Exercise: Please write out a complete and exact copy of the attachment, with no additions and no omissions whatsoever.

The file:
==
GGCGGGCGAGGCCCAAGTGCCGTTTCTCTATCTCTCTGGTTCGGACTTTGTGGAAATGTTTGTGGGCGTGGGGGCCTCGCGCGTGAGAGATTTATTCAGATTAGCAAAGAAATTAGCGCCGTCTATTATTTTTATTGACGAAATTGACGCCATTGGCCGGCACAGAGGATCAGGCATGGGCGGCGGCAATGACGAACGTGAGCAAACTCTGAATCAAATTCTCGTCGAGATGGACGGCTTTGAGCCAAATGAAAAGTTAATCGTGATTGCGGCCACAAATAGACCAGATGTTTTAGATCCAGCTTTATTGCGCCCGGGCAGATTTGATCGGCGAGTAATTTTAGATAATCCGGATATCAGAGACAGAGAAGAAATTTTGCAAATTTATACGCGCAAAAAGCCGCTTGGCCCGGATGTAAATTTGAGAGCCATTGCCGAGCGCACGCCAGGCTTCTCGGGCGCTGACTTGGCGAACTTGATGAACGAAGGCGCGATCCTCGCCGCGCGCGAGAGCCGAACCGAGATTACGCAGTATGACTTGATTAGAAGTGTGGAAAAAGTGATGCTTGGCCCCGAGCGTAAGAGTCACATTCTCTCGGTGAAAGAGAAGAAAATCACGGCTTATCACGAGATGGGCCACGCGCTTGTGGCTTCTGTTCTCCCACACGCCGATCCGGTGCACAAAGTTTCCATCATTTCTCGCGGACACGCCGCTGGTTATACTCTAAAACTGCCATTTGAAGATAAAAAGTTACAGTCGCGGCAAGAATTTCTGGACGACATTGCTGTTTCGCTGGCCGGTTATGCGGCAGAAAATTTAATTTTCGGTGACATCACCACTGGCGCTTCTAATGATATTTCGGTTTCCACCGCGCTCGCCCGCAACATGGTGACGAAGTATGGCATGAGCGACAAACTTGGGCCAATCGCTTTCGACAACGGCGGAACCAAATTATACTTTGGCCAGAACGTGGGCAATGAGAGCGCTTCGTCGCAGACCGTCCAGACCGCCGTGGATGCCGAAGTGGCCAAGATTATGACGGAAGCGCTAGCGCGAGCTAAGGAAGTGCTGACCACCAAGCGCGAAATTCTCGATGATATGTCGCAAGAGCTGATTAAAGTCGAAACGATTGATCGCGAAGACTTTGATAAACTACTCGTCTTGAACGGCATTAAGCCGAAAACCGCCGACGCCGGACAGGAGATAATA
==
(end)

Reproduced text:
GGCGGGCGAGGCCCAAGTGCCGTTTCTCTATCTCTCTGGTTCGGACTTTGTGGAAATGTTTGTGGGCGTGGGGGCCTCGCGCGTGAGAGATTTATTCAGATTAGCAAAGAAATTAGCGCCGTCTATTATTTTTATTGACGAAATTGACGCCATTGGCCGGCACAGAGGATCAGGCATGGGCGGCGGCAATGACGAACGTGAGCAAACTCTGAATCAAATTCTCGTCGAGATGGACGGCTTTGAGCCAAATGAAAAGTTAATCGTGATTGCGGCCACAAATAGACCAGATGTTTTAGATCCAGCTTTATTGCGCCCGGGCAGATTTGATCGGCGAGTAATTTTAGATAATCCGGATATCAGAGACAGAGAAGAAATTTTGCAAATTTATACGCGCAAAAAGCCGCTTGGCCCGGATGTAAATTTGAGAGCCATTGCCGAGCGCACGCCAGGCTTCTCGGGCGCTGACTTGGCGAACTTGATGAACGAAGGCGCGATCCTCGCCGCGCGCGAGAGCCGAACCGAGATTACGCAGTATGACTTGATTAGAAGTGTGGAAAAAGTGATGCTTGGCCCCGAGCGTAAGAGTCACATTCTCTCGGTGAAAGAGAAGAAAATCACGGCTTATCACGAGATGGGCCACGCGCTTGTGGCTTCTGTTCTCCCACACGCCGATCCGGTGCACAAAGTTTCCATCATTTCTCGCGGACACGCCGCTGGTTATACTCTAAAACTGCCATTTGAAGATAAAAAGTTACAGTCGCGGCAAGAATTTCTGGACGACATTGCTGTTTCGCTGGCCGGTTATGCGGCAGAAAATTTAATTTTCGGTGACATCACCACTGGCGCTTCTAATGATATTTCGGTTTCCACCGCGCTCGCCCGCAACATGGTGACGAAGTATGGCATGAGCGACAAACTTGGGCCAATCGCTTTCGACAACGGCGGAACCAAATTATACTTTGGCCAGAACGTGGGCAATGAGAGCGCTTCGTCGCAGACCGTCCAGACCGCCGTGGATGCCGAAGTGGCCAAGATTATGACGGAAGCGCTAGCGCGAGCTAAGGAAGTGCTGACCACCAAGCGCGAAATTCTCGATGATATGTCGCAAGAGCTGATTAAAGTCGAAACGATTGATCGCGAAGACTTTGATAAACTACTCGTCTTGAACGGCATTAAGCCGAAAACCGCCGACGCCGGACAGGAGATAATA